Design & Usability
The TF1 is plagued by underpowered, uninspired hardware
They say first impressions are everything, and we were immediately turned off by the TF1's horribly ugly LCD monitor. But that first glance wasn't really fair. What we were seeing was a power-saving feature, and there's a menu option that can swap onscreen image quality back to normal levels.
But bringing up the menu system leads us to another of the TF1's failings: the user interface is sluggish, certainly in need of additional processing power. Unfortunately, you have to navigate through the entire newbie-oriented quick menu to get access to the more detailed main menu. More advanced shooters will not be pleased.
It doesn't help things that the TF1's physical controls are largely mounted flush with the body, providing approximately zero tactility—we have to imagine it would be a pain to operate underwater. At one point, the shallow shutter release actually stopped working entirely. Yikes.
The aesthetic design is sporty, which kind of hurts the camera's stylish pretensions and, strangely, makes it feel kind of cheap. The whole draw of the TX-series is that these rugged cameras don't look ruggedized, but the TF1 bucks that distinctive trend.
Images captured with the TF1 were flat and unattractive, using the camera's default settings. Granted, we were on the CES showfloor, which doesn't exactly provide the best lighting. But even taking that into account, the camera had extreme problems coping with automatic white balance.
Autofocus was very slow, and we immediately noticed severe shutter lag that will make this camera pretty much unusable for action photography. Our test shots made us think the lens may also be prone to flare, but at this point it's hard to say whether this was actually lens-related or whether it was in fact another problem with the LCD display.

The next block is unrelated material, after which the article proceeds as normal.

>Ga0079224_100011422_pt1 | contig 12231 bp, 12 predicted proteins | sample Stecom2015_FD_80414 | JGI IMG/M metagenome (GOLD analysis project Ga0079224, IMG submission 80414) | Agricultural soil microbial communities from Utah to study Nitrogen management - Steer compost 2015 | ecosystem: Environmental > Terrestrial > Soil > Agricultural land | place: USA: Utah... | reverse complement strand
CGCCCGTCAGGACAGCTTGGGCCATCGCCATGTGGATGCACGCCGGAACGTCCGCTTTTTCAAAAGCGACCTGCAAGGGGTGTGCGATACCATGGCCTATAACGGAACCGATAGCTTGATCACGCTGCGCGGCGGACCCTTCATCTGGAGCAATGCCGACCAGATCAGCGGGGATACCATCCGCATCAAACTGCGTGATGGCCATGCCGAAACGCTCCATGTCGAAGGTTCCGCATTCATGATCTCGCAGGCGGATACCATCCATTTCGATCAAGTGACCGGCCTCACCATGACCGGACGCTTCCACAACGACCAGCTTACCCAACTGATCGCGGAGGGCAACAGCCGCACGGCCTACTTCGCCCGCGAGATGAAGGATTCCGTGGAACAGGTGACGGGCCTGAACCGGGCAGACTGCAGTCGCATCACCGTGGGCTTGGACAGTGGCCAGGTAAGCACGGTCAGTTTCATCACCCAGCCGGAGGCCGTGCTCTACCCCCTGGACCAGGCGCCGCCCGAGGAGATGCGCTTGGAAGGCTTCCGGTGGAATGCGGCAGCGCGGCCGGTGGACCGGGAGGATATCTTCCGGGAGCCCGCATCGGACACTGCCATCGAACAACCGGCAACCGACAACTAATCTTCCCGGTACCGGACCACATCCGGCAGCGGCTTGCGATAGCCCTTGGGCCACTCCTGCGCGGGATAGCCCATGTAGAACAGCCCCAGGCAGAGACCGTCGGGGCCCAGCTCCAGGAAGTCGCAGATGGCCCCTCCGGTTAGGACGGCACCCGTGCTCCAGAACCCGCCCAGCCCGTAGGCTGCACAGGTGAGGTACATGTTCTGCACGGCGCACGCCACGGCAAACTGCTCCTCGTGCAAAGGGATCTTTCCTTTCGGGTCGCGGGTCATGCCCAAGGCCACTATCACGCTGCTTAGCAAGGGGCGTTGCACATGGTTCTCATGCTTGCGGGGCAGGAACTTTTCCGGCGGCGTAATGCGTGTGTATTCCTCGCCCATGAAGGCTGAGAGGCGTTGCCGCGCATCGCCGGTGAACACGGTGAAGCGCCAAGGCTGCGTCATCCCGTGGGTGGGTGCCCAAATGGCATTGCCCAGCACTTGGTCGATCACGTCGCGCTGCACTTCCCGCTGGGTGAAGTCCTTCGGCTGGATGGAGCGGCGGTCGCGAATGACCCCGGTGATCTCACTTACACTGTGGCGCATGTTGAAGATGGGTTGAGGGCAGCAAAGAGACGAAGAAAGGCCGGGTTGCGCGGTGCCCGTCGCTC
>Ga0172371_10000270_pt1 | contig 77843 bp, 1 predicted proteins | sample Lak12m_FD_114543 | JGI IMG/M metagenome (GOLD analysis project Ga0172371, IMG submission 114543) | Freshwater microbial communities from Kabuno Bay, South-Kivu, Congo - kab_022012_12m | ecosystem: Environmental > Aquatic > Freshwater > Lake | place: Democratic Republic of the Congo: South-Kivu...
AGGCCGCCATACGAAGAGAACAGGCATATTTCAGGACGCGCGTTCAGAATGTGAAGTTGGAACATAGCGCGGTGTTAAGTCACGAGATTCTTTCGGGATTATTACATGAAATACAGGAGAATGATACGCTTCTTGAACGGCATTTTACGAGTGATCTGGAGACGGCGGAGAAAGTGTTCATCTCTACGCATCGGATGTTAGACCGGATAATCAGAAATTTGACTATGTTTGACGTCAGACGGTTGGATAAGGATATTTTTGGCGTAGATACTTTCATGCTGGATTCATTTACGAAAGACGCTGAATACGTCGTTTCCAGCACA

The TF1 is a missed opportunity, and that's a real shame
Among friends and family, the one question we hear most often is: "Hey, you write about cameras... I'm looking for something that's small and cheap." Of course, we hear the silent "And if I can spill a drink on it, that'd be great too." Our friends and family are klutzes.
The requirements "small" and "drink-proof" always lead us directly to the TX series, but these aren't usually the sort of consumers that want to spend $300 (or even $200) on a camera. The TF1 looks and feels cheap, yet it's far too expensive for what it does. This model would be more at home in the sub-$150 category, but even there it might still be a tough sell.
We sincerely hope that this was an unfinished pre-production model. Otherwise, the TF1 seems like an unexpected miss for a company that blew us away with most of their 2012 lineup.
Sony's TX-series is one of the industry's best ideas: a collection of stylish, fashionable cameras that are suited to a night out on the town, yet capable of surviving any Hangover-style shenanigans that might ensue. They don't offer the same degree of durability as the toughest toughcams, but they don't have to. These are "life-proof" cameras, not snorkeling accessories.
Now it seems like Sony is hoping to take this idea one step further: to offer a camera that's durable, stylish, and affordable. Will they be successful? Our magic eight ball says... outlook not so good. In fact, the Cyber-shot TF1 appears to be a piece of junk.